Paul Rayner Uses Authentic Problems for Authentic Learning
“Suddenly the most simple math problems can be really deep learning experiences within Tynker when you have to embed them in code.”
|Diocese of Rockhampton|
|Rockhampton, Queensland, Australia|
A large part of Paul’s role is helping teachers feel capable of teaching computer science. When teachers were first required to teach computer science, Paul explains that they needed support: “They needed to see that this was not some university-level stuff that we were doing.” Paul often models for teachers how to teach computing, and in doing so often puts them at ease as they realize it’s something they can also do.
Tynker has been a great resource for teachers as they’ve taught computer science: Schools in the diocese use a variety of devices, from iPads to laptops running Windows, and Tynker is compatible with all those devices. This uniform adoption helps when teachers need assistance because there are many people they can collaborate with who are all using the same coding platform.
Students benefit as Paul encourages them to use computing as a problem-solving tool. Paul recalls an instance where a student who didn’t generally shine academically had the chance to show her problem-solving skills:
“The problem I had given [students] was to represent a relatively small number, I think 100, where they’re using text or numbers. I was hoping that they would use dots or pen marks to represent that number in an array. So, they had to work through sequence and iteration to put 100 dots on a screen in 10 by 10 rows.” Paul remembers that the students struggled with this task, which called for some problem-solving strategies, like acting out the problem.
And then it happened: “One girl got it pretty early. And so I said, ‘Why don’t you see if you can represent a million.’ And almost by the time I’d turned around and gone off to help some others, she’d taken that small instance into a fairly large example of the power of computing, that we can easily upscale it to do all sorts of things.” This is an example of how Computer Science can engage kids with different learning styles and abilities: “That’s what we’re doing with Digital Technologies. It’s often an opportunity for kids who don’t normally shine, who perhaps think in a different kind of way, to really show others what they’ve got.”
We asked Paul about the role of computer science in preparing students for the future. Queensland’s economy is largely based on agriculture and mining, which Paul says doesn’t deter him from thinking that programming is a useful skill for students to learn: “I don’t see what we’re doing in the primary schools as being about developing programmers for the future. Only about a handful of those kids are going to go on to be a programmer. To me, the core of what we need to be doing is to develop those skills of problem-solving and those dispositions like grit, resilience, and persistence, so they can go out and be great at whatever they do.”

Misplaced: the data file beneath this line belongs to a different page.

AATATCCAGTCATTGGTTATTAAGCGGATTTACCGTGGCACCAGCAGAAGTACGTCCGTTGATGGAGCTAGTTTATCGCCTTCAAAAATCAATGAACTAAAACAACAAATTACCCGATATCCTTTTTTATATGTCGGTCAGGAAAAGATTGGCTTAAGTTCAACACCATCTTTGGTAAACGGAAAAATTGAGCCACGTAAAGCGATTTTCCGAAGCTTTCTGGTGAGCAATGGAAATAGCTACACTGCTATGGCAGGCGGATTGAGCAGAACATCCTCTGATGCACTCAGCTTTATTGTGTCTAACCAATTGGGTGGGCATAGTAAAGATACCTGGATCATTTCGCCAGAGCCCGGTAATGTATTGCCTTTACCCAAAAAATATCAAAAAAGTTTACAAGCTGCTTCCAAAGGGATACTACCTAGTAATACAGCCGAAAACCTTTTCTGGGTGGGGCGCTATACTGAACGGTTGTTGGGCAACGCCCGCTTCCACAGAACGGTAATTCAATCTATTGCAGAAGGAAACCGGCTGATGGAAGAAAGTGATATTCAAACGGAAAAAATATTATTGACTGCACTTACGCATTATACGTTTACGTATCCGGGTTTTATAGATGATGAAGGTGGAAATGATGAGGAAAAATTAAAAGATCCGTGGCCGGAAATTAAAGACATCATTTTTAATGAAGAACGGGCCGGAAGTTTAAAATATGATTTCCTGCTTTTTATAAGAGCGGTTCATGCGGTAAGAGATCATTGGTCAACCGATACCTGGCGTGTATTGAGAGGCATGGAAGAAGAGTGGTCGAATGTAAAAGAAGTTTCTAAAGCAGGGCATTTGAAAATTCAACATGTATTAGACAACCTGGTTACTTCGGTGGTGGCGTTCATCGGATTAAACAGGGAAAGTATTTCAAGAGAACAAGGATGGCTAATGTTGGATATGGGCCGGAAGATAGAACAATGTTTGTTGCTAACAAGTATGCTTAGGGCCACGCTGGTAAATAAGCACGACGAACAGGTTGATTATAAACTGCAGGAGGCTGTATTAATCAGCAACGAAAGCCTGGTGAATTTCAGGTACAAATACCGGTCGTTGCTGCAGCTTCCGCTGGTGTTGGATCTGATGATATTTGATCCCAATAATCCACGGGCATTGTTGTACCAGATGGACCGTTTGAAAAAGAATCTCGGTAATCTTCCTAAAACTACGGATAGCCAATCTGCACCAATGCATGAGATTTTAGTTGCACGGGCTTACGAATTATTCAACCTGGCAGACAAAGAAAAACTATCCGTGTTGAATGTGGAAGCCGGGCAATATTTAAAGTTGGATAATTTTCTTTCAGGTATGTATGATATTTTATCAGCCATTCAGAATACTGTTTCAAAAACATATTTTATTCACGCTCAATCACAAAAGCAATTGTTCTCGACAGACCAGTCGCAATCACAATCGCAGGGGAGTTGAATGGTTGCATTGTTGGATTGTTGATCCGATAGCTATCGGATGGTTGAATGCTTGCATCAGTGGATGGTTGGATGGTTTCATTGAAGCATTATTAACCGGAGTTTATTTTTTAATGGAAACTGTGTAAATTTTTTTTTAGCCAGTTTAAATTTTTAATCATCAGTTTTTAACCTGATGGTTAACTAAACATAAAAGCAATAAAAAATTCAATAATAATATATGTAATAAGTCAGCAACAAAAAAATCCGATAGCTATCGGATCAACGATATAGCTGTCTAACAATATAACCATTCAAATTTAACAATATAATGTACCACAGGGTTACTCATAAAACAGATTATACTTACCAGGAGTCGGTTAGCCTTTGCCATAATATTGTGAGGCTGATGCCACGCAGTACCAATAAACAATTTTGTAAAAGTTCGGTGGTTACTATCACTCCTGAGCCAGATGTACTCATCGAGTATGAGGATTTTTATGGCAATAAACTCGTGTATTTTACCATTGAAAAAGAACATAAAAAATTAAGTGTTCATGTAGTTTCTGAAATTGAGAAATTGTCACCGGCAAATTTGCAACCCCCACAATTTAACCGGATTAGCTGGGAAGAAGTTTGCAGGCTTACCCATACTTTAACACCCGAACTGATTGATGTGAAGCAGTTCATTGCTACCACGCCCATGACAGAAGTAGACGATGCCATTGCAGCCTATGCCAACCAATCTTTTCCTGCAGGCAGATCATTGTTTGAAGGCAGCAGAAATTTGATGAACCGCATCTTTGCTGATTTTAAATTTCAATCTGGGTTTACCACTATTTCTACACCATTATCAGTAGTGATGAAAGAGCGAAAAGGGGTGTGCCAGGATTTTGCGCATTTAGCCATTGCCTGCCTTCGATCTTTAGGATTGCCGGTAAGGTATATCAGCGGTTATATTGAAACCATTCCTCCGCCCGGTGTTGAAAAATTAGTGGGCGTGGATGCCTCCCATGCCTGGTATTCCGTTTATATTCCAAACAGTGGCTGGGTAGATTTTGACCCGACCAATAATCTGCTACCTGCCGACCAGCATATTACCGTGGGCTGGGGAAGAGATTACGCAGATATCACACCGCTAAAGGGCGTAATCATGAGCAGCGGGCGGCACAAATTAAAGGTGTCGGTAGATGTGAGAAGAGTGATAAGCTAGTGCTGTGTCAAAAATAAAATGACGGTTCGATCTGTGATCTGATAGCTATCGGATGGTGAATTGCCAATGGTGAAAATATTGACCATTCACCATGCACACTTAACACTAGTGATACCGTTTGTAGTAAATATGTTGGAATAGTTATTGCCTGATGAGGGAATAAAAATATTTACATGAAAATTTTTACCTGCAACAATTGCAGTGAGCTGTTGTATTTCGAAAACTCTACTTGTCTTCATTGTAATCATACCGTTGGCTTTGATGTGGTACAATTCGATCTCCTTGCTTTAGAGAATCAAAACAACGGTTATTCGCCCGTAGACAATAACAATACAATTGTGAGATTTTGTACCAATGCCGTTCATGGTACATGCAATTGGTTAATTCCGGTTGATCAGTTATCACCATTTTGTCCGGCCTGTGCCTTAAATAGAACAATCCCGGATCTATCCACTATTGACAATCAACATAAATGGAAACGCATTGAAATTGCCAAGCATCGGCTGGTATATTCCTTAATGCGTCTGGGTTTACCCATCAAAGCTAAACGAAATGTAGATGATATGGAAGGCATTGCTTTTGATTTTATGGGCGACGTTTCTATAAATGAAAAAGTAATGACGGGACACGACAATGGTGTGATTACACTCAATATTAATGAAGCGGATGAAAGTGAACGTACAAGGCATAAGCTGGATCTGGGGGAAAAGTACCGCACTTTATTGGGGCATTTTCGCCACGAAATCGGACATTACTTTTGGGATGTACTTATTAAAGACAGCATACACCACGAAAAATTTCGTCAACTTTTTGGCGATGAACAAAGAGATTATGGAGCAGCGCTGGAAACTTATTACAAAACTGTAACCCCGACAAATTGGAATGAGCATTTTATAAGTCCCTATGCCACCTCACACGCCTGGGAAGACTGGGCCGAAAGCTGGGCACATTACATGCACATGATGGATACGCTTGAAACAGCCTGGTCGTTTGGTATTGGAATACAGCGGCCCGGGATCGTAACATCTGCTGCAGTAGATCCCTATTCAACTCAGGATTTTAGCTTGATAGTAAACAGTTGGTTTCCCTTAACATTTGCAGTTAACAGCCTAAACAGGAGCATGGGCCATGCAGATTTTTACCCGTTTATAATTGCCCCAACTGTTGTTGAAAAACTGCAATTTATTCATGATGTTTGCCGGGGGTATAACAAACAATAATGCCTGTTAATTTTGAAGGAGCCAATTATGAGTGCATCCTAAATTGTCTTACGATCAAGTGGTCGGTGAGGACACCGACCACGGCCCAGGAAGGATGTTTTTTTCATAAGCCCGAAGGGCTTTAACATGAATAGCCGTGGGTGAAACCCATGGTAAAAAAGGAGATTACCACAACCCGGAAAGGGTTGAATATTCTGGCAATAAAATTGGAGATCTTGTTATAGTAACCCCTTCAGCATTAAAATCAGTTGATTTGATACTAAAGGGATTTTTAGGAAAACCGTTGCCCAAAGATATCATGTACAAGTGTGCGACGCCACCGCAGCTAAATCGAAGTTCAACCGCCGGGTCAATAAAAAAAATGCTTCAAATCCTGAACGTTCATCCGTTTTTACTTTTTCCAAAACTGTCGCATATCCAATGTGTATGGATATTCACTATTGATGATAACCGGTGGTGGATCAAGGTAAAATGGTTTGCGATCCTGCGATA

When it comes to career choices, those may change as time goes on; a large part of what teachers are doing now is to simply give students options for the future: “If we give them the exposure, who knows what careers these kids are going to go into in 5 or 10 years. But if we’ve done a good job with some stuff in the digital technologies arena, kids can go, ‘I remember doing some of that stuff in primary school, let’s see if I can work with it and solve the problem.’ That might not happen, but they’ll still have some problem-solving skills in whatever they choose to go into.”
For Paul, it’s vital that students have authentic learning experiences. That’s why he feels that pairing coding with math is a great fit: “I see the natural integration for Tynker to be within maths. Suddenly the most simple math problems can be really deep learning experiences within Tynker when you have to embed them in code.” He also uses physical computing to help students learn more about how programming works: “I use the Spheros and the Parrot drones, and I see a lot of benefit to those, because any real-life stuff is going to be pretty engaging.”
Paul stresses the value of computational thinking while working with students, and sees Tynker as a way to help reinforce this problem-solving framework: “For me it’s that computational thinking, that decomposition, the pattern recognition, abstraction, and the algorithms. Those four areas of computational thinking. That’s where I think Tynker comes to the fore.”
Not surprisingly, Paul feels that a theme of his career has been helping students learn computation in meaningful ways—something that all teachers should try to do! As Paul puts it, “Try to get kids to engage with whatever they’re doing and to do that in an authentic way, whether it’s something in STEM where you’re posing an authentic problem or an authentic problem in Tynker that they can go through and solve. If we can make it real, then there’s a good chance kids will see the value in it.”
We’re excited that there are teachers like Paul Rayner who are helping teachers and students better understand computer science!
Read our previous article about how students in Zimbabwe are learning to code as part of the International Institute of Junior Coders and Engineers!